To celebrate the 175th anniversary of the American Statistical Association, the ASA has a “reverse time capsule” project. Members answer questions forecasting what various aspects of the world will be like in 2039.
The entrants are all professional statisticians willing to pay membership fees, so it’s an elite group. What’s the prize? “When the reverse time capsule is opened in 2039, members with the best guesses will be rewarded with a lifetime membership in the ASA.”
Not much incentive for me. In 2039, I will be 89 years old, if I’m still alive. While I hope to be mentally active at that time, I’m probably not going to be working as a professional statistician. Even if I am, the plausible length of a lifetime membership beginning at age 89 is very short.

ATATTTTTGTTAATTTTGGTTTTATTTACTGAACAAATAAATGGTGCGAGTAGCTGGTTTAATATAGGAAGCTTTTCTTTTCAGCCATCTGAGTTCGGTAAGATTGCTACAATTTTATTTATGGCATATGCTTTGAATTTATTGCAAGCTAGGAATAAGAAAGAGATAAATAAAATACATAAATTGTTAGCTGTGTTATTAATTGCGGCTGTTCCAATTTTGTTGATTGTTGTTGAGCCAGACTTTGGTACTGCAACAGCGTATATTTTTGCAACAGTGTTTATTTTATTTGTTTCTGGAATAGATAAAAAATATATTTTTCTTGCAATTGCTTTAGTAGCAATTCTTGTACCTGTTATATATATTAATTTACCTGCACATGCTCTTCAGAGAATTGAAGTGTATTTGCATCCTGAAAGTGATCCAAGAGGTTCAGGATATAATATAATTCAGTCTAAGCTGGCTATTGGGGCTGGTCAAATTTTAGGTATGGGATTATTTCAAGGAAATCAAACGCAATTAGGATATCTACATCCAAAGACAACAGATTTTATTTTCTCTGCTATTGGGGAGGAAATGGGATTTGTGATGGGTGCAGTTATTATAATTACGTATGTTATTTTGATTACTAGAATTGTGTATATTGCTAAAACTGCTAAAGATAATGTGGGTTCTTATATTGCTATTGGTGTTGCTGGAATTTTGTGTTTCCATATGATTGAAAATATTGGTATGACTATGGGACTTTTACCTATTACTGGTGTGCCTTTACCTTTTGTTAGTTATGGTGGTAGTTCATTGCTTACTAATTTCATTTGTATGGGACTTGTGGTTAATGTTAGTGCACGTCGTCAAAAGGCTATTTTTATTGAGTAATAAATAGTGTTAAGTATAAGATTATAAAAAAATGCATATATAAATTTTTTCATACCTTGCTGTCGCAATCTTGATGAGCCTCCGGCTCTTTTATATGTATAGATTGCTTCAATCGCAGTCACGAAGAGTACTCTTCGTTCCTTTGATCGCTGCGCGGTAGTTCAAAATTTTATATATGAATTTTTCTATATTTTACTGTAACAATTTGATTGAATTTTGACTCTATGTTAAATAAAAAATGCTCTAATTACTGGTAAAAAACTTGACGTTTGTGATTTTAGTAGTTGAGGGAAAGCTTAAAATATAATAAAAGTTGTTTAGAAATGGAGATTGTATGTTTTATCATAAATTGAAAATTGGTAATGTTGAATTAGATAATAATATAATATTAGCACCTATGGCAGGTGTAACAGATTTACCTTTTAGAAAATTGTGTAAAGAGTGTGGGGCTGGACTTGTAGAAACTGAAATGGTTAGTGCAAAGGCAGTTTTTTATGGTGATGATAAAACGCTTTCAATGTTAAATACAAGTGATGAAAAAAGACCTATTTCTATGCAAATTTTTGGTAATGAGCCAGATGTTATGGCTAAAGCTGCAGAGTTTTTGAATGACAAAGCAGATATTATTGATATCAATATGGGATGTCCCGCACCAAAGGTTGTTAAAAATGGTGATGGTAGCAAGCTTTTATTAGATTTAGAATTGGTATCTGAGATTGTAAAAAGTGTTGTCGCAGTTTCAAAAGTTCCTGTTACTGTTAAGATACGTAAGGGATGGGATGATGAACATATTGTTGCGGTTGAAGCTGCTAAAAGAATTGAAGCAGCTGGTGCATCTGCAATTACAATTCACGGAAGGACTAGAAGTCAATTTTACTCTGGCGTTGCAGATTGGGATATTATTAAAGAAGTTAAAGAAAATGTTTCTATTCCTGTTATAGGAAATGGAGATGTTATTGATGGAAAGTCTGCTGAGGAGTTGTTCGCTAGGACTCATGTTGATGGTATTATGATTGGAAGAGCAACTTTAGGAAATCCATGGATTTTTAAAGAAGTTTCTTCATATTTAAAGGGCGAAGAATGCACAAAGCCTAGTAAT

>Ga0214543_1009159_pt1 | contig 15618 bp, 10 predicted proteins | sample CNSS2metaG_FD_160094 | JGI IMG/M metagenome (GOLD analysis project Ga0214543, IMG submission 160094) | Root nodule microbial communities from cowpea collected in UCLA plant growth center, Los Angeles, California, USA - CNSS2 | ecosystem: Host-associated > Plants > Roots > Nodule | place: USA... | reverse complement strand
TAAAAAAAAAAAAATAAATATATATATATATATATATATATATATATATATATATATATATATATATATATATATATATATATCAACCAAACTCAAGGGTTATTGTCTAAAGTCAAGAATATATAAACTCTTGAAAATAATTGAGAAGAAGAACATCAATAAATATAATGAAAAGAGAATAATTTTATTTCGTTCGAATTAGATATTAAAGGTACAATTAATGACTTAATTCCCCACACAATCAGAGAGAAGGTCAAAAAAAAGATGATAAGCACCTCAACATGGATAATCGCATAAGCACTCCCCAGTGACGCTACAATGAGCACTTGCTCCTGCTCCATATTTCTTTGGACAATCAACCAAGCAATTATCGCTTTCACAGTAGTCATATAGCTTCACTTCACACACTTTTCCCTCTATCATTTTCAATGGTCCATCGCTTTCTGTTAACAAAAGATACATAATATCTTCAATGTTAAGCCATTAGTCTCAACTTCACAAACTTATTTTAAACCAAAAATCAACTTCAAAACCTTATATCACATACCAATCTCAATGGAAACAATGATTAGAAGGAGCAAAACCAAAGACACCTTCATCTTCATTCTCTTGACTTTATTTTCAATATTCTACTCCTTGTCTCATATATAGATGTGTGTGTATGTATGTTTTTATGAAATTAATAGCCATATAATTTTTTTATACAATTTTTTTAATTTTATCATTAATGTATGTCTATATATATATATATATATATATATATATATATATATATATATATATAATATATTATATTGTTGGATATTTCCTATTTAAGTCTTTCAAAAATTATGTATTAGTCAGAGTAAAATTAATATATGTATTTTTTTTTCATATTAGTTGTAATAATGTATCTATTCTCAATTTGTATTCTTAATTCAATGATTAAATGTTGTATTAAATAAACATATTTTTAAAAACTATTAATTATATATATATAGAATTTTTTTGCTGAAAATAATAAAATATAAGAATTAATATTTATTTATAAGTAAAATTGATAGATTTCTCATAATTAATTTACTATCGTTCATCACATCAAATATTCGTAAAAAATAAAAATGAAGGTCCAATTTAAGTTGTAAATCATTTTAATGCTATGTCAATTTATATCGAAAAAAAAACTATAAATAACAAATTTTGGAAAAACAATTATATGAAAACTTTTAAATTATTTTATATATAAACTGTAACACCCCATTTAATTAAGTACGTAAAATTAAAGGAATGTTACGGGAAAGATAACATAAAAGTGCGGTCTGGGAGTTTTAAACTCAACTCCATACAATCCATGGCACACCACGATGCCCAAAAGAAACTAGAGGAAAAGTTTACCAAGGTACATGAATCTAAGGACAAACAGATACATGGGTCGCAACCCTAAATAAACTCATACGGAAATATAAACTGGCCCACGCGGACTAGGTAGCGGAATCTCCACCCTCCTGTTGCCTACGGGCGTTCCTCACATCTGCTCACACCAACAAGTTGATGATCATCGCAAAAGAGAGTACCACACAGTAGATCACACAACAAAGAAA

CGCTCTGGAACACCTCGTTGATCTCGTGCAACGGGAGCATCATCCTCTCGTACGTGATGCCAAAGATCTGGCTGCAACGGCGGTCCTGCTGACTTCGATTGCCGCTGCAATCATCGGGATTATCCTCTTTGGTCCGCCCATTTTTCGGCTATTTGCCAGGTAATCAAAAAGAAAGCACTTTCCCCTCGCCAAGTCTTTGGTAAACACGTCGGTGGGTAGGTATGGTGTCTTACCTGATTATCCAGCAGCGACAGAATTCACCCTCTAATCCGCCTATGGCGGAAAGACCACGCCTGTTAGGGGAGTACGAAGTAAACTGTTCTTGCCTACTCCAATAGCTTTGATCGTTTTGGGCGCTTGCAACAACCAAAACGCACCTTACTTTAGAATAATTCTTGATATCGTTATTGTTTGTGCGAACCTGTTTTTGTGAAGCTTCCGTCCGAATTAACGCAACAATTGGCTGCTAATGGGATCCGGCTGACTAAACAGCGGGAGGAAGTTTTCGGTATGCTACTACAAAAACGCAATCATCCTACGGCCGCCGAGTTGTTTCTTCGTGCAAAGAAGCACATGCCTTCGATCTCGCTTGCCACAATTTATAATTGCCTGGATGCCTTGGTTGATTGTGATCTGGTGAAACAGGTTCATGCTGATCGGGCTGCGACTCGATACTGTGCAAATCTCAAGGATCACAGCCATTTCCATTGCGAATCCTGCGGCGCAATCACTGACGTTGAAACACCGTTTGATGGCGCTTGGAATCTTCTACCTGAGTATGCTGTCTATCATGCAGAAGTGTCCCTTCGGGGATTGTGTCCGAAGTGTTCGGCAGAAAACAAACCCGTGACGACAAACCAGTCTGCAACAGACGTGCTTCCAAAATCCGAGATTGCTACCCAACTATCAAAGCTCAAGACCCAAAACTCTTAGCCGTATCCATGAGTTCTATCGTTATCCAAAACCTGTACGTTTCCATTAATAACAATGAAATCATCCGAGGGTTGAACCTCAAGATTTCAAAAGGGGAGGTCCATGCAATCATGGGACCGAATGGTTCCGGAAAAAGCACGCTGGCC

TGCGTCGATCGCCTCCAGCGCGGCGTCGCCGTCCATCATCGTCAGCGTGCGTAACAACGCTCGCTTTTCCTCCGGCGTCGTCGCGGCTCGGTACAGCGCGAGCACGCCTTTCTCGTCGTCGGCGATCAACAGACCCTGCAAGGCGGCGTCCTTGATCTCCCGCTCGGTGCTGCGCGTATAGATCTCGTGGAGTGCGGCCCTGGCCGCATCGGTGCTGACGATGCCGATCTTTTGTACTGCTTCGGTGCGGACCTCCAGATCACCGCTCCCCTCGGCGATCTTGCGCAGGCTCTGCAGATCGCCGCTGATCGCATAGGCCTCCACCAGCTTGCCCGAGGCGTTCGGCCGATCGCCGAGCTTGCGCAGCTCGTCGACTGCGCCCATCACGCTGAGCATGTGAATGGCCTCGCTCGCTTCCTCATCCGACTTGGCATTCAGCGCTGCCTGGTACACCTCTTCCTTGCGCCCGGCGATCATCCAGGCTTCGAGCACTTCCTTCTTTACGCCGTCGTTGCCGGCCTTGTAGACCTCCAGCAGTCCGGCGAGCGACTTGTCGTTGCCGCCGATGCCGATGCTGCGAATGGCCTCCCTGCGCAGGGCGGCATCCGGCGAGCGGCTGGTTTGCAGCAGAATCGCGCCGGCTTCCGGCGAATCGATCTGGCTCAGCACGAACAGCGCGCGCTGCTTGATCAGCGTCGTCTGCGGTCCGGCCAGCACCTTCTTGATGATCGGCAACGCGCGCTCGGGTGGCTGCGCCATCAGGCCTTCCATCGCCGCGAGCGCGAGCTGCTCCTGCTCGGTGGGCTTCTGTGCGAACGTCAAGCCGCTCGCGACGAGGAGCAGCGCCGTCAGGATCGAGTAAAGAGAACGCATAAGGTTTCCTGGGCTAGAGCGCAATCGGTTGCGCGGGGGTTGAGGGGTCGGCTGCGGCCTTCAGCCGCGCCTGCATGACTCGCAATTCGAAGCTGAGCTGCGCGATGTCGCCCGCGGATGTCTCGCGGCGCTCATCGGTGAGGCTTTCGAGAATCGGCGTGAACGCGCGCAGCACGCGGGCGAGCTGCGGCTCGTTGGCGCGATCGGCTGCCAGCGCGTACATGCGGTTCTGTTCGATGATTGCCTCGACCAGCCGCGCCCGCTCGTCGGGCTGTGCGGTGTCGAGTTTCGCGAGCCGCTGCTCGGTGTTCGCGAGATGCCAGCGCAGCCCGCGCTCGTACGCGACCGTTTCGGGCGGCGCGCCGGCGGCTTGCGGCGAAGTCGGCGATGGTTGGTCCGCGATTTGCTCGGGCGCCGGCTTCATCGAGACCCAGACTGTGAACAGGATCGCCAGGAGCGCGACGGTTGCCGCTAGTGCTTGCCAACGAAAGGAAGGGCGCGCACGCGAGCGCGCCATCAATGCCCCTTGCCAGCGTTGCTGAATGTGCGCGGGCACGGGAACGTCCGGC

What would be interesting would be to do this in reverse: everyone who enters gets a lifetime membership in the ASA starting now. When the time capsule is opened in 2039, those who didn’t win would have to pay up.
More typo irritation
I’m often irritated by simple typos by people who should know better but aren’t paying attention. One of those occurs here. After you give your answer, you can see the answers given so far. But for one question there is a mismatch between the question and the graph of the answers that makes the graph completely ambiguous.
So what is the meaning of the 0-9 bar? Does this mean 0-9% of new automobiles will use only alternative fuels, or does it mean 0-9% will be gas-powered vehicles? Those are opposites, but both answers are reasonable. We can see that either answer is reasonable by noting that the bar for 0-9 is about the same height as the bar for 90-100.
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